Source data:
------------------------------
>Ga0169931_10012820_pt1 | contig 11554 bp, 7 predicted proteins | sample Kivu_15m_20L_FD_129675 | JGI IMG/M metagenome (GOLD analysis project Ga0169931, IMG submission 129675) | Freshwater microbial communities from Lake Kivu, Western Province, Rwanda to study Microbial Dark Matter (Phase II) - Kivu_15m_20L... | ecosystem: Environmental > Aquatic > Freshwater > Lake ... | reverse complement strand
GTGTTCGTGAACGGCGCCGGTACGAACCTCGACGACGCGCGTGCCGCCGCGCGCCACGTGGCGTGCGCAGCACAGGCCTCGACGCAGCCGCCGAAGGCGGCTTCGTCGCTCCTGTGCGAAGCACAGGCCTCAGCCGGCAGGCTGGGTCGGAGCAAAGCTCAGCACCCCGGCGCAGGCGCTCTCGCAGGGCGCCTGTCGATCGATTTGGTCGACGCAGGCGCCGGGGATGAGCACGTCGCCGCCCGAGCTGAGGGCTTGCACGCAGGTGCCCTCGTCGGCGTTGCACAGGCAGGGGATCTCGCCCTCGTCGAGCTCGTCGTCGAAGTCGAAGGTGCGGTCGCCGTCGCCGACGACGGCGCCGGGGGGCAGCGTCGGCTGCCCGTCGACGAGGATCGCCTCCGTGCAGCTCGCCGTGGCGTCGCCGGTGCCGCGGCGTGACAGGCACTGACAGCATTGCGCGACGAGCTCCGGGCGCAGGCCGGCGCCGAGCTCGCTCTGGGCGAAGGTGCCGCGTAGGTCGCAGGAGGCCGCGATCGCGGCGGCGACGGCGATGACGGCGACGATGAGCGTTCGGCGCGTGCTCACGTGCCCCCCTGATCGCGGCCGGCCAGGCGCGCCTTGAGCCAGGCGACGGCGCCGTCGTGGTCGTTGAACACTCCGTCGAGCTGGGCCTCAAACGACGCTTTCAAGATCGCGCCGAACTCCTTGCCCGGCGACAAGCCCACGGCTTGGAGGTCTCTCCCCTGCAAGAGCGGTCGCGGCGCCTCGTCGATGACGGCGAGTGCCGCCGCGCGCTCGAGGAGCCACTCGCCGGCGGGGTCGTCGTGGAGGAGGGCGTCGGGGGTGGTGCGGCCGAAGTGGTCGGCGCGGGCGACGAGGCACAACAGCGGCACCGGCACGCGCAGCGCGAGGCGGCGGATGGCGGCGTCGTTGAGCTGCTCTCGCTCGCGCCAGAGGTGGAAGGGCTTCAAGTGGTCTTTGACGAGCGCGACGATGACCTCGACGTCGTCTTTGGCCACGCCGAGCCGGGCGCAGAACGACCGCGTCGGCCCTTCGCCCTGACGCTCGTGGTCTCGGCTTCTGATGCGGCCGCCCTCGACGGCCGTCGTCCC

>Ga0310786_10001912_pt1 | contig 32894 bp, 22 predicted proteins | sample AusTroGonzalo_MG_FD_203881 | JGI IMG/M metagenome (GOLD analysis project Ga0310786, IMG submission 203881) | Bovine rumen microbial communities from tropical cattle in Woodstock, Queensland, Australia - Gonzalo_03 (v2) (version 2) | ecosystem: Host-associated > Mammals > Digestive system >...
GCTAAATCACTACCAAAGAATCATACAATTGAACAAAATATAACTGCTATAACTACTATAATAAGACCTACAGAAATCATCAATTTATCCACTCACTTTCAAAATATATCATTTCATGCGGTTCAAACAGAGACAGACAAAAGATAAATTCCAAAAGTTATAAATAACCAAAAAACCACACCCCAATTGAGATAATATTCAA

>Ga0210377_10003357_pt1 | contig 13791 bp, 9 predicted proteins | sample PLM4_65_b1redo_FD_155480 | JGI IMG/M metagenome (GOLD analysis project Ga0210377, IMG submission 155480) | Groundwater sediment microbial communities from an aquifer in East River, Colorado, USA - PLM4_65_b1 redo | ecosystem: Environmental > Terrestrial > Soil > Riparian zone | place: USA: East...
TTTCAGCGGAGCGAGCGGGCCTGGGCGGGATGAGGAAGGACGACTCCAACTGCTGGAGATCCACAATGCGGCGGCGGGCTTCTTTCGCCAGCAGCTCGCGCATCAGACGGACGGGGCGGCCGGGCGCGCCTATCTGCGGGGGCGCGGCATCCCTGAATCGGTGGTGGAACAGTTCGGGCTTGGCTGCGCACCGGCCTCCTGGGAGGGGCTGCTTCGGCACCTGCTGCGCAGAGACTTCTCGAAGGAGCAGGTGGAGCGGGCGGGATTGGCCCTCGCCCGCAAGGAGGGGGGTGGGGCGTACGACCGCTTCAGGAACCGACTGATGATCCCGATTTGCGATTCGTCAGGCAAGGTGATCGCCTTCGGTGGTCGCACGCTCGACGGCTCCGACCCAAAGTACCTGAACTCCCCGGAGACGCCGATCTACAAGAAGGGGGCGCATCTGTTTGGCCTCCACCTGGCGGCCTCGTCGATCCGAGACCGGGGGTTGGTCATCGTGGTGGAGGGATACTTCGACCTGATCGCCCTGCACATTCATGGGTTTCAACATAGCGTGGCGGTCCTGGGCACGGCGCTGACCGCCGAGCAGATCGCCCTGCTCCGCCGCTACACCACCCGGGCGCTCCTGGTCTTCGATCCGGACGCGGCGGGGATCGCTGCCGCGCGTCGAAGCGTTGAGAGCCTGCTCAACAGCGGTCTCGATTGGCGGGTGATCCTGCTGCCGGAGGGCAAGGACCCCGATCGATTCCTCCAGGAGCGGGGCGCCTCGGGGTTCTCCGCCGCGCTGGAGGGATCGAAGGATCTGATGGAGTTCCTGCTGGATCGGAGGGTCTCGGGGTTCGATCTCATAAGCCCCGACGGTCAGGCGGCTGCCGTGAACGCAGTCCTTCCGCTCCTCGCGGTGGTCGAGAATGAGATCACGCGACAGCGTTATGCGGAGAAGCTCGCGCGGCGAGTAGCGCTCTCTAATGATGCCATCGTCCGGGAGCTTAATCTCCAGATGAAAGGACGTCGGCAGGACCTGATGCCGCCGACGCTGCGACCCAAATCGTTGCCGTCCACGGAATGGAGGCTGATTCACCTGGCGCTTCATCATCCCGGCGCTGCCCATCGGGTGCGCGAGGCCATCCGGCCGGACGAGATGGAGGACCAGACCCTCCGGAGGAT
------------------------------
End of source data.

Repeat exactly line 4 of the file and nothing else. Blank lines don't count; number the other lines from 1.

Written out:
GCTAAATCACTACCAAAGAATCATACAATTGAACAAAATATAACTGCTATAACTACTATAATAAGACCTACAGAAATCATCAATTTATCCACTCACTTTCAAAATATATCATTTCATGCGGTTCAAACAGAGACAGACAAAAGATAAATTCCAAAAGTTATAAATAACCAAAAAACCACACCCCAATTGAGATAATATTCAA